A cashless society might sound like a futuristic fantasy, but the UK is already well on its way to such a landscape and with the full backing of the government and banks. One of the greatest casualties of such an environment would be the charities – the days of shaking a collection pot for coins are numbered and in order to survive, charities will need to embrace the technology needed to continue their fundraising without donations made in actual cash. Despite being worth £583bn globally, the charity sector is underserviced and ripe for disruption: currently, the sector is trailing behind the corporate world by five years in terms of digital skills and, in 2016, the House of Lords reported that 49% of the 167,000 registered UK charities would be out of business before 2021, if they fail to adapt to this new technological mindset.
The Manchester start-up GoodBox offers a solution. Started in 2016, the three co-founders share a wealth of experience and skills – Andrew O’Brien is a former banker with Credit Suisse, Francesca Hodgson previously head of BCG Charity Day and Tibor Bana is an Oxford University computer science graduate. The GoodBox mission is a fairly simple one: to provide a single point of entry to a pioneering hardware, payments and banking platform that has been specifically designed and developed to manage, grow and maximise every penny of the philanthropic transactions made globally each year and, ultimately, to enable charities to reach their full potential. They offer three types of hardware – GBx Mini for smaller installations, GBx Core for counter top and mobile contactless payments and the GBx Pro, for museums and public spaces.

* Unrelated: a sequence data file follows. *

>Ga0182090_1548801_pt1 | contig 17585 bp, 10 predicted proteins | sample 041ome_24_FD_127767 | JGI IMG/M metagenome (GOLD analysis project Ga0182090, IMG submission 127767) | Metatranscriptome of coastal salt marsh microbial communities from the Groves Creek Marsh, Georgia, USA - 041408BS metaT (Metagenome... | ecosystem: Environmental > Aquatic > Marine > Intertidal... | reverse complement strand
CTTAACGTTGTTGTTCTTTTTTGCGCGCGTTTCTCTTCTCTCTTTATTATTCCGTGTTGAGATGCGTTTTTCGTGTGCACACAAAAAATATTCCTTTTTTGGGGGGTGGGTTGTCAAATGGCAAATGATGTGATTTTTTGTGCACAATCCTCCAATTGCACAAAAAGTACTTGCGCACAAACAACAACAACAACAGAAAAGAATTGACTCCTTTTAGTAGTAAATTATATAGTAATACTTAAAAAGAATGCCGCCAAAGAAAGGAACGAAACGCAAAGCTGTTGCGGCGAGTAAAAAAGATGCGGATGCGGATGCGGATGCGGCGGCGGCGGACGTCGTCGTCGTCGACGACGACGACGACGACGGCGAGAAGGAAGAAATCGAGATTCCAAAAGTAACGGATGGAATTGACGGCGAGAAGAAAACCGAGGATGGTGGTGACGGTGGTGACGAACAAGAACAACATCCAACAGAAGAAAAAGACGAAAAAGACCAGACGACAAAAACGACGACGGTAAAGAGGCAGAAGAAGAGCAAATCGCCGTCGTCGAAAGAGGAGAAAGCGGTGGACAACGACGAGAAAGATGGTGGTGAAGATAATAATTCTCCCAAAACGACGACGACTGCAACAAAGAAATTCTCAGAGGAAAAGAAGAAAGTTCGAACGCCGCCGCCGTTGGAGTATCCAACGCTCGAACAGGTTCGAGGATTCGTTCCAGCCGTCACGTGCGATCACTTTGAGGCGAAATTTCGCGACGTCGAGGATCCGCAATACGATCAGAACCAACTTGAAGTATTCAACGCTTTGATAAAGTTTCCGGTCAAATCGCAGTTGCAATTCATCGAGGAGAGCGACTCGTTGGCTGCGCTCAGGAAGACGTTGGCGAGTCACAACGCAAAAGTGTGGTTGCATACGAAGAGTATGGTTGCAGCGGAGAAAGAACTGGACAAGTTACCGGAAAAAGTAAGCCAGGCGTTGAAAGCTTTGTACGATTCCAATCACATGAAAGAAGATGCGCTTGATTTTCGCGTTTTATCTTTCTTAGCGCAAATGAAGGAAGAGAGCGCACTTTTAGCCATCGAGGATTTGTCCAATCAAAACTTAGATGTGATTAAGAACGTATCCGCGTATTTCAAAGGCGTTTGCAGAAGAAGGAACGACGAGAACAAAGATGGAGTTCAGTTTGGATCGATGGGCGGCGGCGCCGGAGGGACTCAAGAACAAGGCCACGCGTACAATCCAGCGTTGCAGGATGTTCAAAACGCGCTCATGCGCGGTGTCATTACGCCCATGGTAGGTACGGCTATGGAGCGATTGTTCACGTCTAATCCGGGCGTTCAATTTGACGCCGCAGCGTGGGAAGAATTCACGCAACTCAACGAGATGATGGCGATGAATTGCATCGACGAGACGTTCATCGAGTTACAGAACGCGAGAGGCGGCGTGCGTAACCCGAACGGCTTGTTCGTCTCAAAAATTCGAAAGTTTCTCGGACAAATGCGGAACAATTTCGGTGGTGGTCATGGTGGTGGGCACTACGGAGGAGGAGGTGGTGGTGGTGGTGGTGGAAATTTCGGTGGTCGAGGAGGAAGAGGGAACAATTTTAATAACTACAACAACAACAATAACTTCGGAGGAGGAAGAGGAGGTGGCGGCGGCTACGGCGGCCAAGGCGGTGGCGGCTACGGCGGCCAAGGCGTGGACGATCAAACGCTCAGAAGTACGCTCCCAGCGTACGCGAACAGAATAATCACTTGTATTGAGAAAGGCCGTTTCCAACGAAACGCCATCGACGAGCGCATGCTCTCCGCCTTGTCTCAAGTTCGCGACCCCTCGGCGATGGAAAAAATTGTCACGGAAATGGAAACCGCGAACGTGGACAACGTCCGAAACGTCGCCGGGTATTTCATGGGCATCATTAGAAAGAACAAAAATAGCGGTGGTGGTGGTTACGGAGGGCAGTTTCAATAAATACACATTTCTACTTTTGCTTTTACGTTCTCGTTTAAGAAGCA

The concept is proven: over £1m has been raised through the GoodBox technology thus far and, despite very small spend on Google search optimisation, the business has received a great deal of media coverage. The Independent reports that the National History Museum began trialling contactless payments with GoodBox and saw a rise in visitor donations of 22%. A similar venture with the Teenage Cancer Trust increased donations by 15-20 per cent. The team are now working with 40 museums and the terminals can now be found in 12 cathedrals, five hospitals and other top attractions including the National Portrait Gallery, the V&A and the Tate galleries. Not only does the terminal take the payment, it can also switch between campaigns and show multimedia to truly tug at the heartstrings and thus make people more likely to donate.
GoodBox has already raised £1.3m; the team would like to raise £5m in total – with a minimum of £2m – to fuel their sales and marketing, grow the team and ultimately scale.